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Why staring at the sun is important

(For a telescope, not you)

SolO and the Sun courtesy ESA
SolO and the Sun courtesy ESA

Brand new images of the sun are spinning heads on the internet like the solar system itself. Launched on Feb. 10 from Cape Canaveral, this Solar Orbiter (SolO) is now just 47 million miles from the sun! To put this in perspective, Earth is 93 million miles from the Sun and Venus is 67 million miles from it. Ultimately, SolO will be within 26 million miles away which is closer than Mercury’s 36 million.

So just what is it? A project of the European Space Agency (ESA) and NASA, this solar orbiter has ten instruments aboard to take measurements of phenomena like solar winds and magnetic field lines, along with 27 telescopes for “looking” at the sun and space.

SolO and its instruments courtesy ESA
SolO and its instruments courtesy ESA

This is the first time all the telescopes operated together rather than alone and the results have been sun-sational!

Sun-sational pictures from SolO courtesy ESA
Sun-sational pictures from SolO courtesy ESA

So why study the sun?

The answer seems pretty obvious -- we wouldn’t be alive without the sun. All the heat, light and weather we have is because of the sun. Some of the questions scientists have are about the corona, the wispy outer part of the sun which clocks in at 1 million degrees while the surface itself is a cool 10,000°. Why the difference? Especially as you go away from the sun? Shouldn’t the temperatures be cooler, not so tremendously hotter? This is a question scientists have been trying to answer for years.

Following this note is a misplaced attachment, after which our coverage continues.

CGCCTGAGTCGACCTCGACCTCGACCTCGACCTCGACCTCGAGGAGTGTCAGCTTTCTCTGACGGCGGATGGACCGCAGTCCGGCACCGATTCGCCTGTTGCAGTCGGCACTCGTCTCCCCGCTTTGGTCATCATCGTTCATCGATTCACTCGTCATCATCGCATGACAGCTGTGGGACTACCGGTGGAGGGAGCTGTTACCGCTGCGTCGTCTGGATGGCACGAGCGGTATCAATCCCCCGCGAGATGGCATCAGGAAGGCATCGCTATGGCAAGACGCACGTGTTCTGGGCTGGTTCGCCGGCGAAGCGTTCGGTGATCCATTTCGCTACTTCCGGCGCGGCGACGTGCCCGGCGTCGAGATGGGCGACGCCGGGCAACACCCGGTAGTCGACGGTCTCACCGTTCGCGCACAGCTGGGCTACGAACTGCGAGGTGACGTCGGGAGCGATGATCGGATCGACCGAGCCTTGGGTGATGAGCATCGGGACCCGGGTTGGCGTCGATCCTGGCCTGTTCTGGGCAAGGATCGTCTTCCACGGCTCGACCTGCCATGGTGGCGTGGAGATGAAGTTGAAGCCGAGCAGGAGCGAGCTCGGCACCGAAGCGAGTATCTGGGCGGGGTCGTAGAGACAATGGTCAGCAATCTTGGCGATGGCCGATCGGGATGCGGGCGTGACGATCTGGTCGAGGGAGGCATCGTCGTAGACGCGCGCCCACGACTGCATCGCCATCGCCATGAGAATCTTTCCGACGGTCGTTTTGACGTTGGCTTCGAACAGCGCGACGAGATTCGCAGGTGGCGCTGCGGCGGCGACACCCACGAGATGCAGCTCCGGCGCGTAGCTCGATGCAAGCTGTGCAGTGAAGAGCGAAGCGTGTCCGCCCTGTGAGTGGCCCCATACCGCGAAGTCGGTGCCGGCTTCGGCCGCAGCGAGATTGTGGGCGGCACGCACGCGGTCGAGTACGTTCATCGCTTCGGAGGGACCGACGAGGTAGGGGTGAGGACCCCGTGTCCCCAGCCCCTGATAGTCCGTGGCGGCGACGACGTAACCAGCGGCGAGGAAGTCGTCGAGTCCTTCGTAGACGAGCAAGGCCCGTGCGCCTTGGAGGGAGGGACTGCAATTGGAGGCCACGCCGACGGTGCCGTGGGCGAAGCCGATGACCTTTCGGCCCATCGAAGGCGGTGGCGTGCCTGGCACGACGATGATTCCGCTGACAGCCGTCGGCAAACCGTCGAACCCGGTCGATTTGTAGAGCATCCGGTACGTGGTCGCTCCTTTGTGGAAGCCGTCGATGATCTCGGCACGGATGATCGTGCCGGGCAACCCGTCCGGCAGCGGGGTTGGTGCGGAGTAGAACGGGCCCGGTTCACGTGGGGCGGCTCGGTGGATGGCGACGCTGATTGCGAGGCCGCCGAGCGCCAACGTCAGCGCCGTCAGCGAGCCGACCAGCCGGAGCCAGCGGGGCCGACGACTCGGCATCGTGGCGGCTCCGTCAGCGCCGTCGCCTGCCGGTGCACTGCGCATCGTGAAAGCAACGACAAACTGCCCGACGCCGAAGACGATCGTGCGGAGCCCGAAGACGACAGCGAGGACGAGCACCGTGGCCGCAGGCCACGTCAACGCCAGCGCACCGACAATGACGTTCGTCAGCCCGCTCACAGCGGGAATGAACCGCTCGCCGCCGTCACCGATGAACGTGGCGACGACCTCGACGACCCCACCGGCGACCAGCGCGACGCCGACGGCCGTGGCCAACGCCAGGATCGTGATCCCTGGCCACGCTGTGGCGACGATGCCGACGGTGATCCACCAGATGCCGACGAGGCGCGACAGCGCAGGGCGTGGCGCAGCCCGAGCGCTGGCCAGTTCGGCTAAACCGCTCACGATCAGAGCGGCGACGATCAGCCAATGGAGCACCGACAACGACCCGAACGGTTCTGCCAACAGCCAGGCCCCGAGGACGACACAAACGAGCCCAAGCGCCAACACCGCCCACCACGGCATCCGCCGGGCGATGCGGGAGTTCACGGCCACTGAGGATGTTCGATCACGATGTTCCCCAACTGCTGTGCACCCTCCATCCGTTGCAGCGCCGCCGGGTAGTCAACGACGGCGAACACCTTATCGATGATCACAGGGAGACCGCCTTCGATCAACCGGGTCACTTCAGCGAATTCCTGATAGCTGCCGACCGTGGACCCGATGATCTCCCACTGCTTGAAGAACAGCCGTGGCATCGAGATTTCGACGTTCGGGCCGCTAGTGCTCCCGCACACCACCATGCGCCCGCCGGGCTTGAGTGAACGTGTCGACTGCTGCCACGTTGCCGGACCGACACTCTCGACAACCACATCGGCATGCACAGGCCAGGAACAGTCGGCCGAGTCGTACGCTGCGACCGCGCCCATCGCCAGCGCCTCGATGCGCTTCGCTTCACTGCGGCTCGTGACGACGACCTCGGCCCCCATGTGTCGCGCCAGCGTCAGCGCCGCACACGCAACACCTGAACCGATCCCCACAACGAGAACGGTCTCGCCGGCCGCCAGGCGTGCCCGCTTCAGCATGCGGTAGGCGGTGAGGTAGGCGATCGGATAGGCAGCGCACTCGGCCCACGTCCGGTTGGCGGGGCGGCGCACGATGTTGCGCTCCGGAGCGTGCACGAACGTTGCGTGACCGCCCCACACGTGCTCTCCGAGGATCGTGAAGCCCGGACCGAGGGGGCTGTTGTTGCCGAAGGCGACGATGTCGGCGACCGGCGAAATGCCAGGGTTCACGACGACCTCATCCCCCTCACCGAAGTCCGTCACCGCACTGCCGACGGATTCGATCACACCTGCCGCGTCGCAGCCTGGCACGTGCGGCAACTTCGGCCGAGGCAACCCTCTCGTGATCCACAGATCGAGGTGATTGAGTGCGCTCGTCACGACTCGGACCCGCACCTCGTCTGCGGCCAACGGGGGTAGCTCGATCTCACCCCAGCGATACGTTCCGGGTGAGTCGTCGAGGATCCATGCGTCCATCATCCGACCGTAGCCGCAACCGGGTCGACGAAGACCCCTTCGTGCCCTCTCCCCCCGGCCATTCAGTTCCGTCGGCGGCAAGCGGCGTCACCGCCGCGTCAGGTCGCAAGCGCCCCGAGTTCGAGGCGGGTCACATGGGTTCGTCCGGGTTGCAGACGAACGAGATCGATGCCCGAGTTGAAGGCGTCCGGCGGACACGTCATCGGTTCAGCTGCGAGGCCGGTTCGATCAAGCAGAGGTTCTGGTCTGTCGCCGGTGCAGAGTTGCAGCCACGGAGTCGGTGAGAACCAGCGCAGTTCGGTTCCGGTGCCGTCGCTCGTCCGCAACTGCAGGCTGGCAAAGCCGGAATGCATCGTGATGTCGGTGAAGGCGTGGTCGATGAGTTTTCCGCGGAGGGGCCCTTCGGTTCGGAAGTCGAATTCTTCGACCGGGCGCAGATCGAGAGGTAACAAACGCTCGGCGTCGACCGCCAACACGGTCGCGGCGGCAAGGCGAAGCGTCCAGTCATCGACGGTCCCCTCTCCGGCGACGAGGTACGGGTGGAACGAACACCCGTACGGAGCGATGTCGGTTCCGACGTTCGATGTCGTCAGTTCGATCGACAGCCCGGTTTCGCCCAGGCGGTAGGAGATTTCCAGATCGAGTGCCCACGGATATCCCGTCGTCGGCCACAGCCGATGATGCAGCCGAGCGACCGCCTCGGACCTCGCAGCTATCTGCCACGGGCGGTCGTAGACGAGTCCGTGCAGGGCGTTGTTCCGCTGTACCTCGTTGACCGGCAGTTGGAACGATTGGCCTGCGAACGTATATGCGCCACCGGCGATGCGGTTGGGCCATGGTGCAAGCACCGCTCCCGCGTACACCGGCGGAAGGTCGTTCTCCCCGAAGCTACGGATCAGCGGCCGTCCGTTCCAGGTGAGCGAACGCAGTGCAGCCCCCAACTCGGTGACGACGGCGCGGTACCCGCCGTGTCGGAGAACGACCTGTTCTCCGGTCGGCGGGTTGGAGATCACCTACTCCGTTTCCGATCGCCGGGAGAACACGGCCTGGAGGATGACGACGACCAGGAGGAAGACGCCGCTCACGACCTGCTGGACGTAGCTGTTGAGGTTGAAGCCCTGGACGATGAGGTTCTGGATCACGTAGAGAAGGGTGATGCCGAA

Another big question is about solar wind, those charged particles from the corona that can affect the Earth’s electric grids and communications. Big solar flares produce those winds and now SolO is seeing what they are calling “campfires” or very small flares -- a million or billion times smaller than the average flare! What role do they play in all of this?

Below is a picture with an arrow pointing to such a “campfire” and, for reference, the size of Earth is in the lower-left corner:

The arrow points to a small sun 'campfire'. Notice the Earth scale in the lower left.
The arrow points to a small sun 'campfire'. Notice the Earth scale in the lower left.

SolO will be making 22 orbits over the next 10 years and, by the way, so far the mission has been done remotely from home due to COVID-19. I commend the discipline and dedication of these scientists for seeing this mission through and continuing to educate us Earthlings about our solar home.

You can read and see a bundle of pics and videos at the European Space Agency site right here.

Have a great weekend!

Frank

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